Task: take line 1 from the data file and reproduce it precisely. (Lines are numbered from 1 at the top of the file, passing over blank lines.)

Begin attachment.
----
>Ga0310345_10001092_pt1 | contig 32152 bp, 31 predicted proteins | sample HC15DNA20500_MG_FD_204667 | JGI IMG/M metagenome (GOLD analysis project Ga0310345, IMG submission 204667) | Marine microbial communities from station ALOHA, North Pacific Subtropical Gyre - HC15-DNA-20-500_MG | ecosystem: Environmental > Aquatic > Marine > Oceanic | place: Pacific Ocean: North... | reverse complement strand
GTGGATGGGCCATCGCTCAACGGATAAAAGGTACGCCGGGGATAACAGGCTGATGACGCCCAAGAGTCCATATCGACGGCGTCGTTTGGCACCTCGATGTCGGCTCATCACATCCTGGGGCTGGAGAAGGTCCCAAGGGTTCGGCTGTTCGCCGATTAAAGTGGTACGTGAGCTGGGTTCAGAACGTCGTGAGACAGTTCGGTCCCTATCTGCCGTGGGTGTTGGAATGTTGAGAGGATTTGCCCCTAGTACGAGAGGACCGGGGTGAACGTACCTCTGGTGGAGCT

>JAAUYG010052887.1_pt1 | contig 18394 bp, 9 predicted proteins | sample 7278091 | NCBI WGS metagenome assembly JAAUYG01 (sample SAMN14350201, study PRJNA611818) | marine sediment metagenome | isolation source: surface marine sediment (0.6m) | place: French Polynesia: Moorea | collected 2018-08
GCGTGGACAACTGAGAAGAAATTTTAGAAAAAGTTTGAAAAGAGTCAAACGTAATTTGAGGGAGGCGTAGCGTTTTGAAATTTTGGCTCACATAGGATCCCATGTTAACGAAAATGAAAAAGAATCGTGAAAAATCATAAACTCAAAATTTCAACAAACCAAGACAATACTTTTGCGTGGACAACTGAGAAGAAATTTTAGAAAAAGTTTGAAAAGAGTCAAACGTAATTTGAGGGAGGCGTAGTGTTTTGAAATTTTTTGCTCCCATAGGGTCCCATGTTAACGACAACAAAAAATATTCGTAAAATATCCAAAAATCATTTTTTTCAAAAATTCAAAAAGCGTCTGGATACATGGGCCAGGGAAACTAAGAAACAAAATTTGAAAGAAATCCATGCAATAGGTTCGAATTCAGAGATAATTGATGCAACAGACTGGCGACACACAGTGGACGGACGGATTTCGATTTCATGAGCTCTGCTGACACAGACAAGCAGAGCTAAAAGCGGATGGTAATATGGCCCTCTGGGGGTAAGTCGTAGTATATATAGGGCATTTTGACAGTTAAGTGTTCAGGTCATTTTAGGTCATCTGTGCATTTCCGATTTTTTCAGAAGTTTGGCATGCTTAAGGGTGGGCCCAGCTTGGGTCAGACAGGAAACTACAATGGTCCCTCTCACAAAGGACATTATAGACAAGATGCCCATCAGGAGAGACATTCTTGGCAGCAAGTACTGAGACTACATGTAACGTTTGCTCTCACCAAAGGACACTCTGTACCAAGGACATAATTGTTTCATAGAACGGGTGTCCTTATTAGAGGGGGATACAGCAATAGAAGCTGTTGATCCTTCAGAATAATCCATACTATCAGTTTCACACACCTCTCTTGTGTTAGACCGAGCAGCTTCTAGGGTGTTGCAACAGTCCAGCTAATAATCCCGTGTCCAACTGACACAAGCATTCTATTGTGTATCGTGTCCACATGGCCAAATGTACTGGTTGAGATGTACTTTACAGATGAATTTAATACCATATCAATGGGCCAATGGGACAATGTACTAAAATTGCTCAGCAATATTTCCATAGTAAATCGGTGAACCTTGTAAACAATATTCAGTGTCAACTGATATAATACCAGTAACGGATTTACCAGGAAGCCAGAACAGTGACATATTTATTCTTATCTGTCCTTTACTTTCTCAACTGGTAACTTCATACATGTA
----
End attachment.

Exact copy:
>Ga0310345_10001092_pt1 | contig 32152 bp, 31 predicted proteins | sample HC15DNA20500_MG_FD_204667 | JGI IMG/M metagenome (GOLD analysis project Ga0310345, IMG submission 204667) | Marine microbial communities from station ALOHA, North Pacific Subtropical Gyre - HC15-DNA-20-500_MG | ecosystem: Environmental > Aquatic > Marine > Oceanic | place: Pacific Ocean: North... | reverse complement strand